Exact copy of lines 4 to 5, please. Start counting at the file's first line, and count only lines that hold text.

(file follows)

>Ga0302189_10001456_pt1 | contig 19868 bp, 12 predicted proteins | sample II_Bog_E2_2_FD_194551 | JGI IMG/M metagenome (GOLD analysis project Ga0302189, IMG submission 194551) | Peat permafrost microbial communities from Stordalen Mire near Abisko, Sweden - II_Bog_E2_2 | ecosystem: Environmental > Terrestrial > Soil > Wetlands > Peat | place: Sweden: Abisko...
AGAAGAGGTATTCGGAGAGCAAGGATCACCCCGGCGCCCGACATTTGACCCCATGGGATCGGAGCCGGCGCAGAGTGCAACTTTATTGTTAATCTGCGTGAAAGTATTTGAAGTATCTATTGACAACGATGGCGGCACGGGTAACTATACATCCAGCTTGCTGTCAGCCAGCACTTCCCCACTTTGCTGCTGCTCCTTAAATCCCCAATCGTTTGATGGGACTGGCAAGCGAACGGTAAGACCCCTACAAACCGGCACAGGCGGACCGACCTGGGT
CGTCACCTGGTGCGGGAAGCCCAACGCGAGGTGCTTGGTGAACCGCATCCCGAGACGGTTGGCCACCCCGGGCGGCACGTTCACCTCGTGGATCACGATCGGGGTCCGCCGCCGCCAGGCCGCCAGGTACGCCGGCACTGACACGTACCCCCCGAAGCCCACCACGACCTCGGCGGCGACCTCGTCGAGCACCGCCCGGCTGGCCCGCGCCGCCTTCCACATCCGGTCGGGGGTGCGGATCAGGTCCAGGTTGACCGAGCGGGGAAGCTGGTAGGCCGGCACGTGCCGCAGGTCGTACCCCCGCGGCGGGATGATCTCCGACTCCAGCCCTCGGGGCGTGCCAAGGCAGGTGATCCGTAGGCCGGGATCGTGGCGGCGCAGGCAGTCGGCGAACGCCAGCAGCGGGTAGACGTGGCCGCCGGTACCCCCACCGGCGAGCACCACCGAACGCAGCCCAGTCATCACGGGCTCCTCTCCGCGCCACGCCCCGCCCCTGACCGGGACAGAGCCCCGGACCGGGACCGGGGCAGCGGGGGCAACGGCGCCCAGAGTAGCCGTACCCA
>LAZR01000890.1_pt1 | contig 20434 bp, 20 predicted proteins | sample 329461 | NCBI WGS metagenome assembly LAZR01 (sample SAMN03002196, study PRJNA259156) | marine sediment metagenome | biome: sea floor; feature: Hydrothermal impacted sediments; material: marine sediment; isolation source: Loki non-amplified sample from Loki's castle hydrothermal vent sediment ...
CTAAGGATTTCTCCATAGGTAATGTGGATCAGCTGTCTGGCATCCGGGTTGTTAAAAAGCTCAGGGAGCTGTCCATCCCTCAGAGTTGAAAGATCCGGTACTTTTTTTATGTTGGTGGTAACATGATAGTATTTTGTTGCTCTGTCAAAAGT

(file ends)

>LAZR01000890.1_pt1 | contig 20434 bp, 20 predicted proteins | sample 329461 | NCBI WGS metagenome assembly LAZR01 (sample SAMN03002196, study PRJNA259156) | marine sediment metagenome | biome: sea floor; feature: Hydrothermal impacted sediments; material: marine sediment; isolation source: Loki non-amplified sample from Loki's castle hydrothermal vent sediment ...
CTAAGGATTTCTCCATAGGTAATGTGGATCAGCTGTCTGGCATCCGGGTTGTTAAAAAGCTCAGGGAGCTGTCCATCCCTCAGAGTTGAAAGATCCGGTACTTTTTTTATGTTGGTGGTAACATGATAGTATTTTGTTGCTCTGTCAAAAGT